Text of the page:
NEW ORLEANS, Nov. 7 (UPI) -- While some U.S. experts downplay the utility of adult stem cells versus embryonic cells, a new study says adult stem cells fight diabetes.
Researchers from Tulane University in New Orleans say adult stem cells increase insulin production in mice with type 2 diabetes, demonstrating the potential of adult stem cells to fight the disease.
The Tulane researchers injected human adult stem cells into mice with elevated blood sugar levels. The team then saw that, over time, the blood sugar levels in the mice which received the stem cells decreased.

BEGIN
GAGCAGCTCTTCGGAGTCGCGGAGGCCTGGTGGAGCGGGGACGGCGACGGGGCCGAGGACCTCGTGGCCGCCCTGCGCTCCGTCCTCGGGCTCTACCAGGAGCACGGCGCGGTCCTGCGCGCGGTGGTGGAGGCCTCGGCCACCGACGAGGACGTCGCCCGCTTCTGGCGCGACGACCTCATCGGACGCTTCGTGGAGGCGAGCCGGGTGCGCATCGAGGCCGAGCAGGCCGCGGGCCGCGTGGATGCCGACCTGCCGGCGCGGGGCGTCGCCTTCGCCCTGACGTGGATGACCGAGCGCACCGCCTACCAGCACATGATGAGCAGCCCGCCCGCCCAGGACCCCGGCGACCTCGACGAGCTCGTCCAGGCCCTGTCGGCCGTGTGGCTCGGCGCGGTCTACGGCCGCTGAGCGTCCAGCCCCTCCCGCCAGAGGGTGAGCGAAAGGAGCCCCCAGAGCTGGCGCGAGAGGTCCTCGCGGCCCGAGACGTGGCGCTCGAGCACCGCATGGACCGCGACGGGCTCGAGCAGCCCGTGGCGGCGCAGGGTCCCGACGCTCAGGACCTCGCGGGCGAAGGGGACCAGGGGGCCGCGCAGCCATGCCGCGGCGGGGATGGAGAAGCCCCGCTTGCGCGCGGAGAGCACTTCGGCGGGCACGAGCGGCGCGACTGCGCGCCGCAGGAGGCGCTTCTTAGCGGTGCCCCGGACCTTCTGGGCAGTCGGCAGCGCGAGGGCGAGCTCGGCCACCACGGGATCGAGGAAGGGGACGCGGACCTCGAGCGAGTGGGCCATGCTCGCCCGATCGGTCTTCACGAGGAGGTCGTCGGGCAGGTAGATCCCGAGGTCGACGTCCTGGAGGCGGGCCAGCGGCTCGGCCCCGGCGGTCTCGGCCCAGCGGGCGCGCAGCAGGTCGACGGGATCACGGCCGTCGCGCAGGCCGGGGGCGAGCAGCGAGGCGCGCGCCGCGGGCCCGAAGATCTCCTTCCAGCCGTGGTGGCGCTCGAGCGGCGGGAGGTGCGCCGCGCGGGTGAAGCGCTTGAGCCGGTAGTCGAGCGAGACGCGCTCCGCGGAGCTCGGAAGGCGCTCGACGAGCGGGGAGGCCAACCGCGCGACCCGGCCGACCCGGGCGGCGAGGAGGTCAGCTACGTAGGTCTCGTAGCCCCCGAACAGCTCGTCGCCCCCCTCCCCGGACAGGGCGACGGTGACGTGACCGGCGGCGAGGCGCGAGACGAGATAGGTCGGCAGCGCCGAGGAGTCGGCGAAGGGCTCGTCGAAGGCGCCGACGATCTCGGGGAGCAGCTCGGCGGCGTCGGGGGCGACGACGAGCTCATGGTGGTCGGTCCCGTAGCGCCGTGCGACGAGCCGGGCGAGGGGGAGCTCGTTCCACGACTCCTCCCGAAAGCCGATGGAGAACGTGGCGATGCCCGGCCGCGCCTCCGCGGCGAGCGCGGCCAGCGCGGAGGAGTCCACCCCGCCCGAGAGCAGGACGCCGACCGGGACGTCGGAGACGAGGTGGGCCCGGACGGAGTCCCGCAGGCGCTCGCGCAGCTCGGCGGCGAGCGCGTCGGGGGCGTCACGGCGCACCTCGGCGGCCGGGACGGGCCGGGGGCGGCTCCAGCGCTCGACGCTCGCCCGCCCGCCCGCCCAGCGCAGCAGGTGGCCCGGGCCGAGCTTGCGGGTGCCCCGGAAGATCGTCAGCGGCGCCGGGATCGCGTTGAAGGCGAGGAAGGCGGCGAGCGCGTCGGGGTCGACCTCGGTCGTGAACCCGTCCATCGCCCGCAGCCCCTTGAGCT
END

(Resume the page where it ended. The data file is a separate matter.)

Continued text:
Moreover, further testing showed that the stem cells had gone to each mouse's pancreas and repaired damaged insulin-producing tissues, and there was even some evidence that the stem cells were also repairing damaged kidney tissues, the researchers noted.
Although the team acknowledged that the human stem cells were effective in part because the mice were a special strain with a defective immune system, they added that use of human cells in their experiments provides a direct test for the cells that could be used in patients with diabetes.
The study is published online this week in the Early Edition of the Proceedings of the National Academies of Science.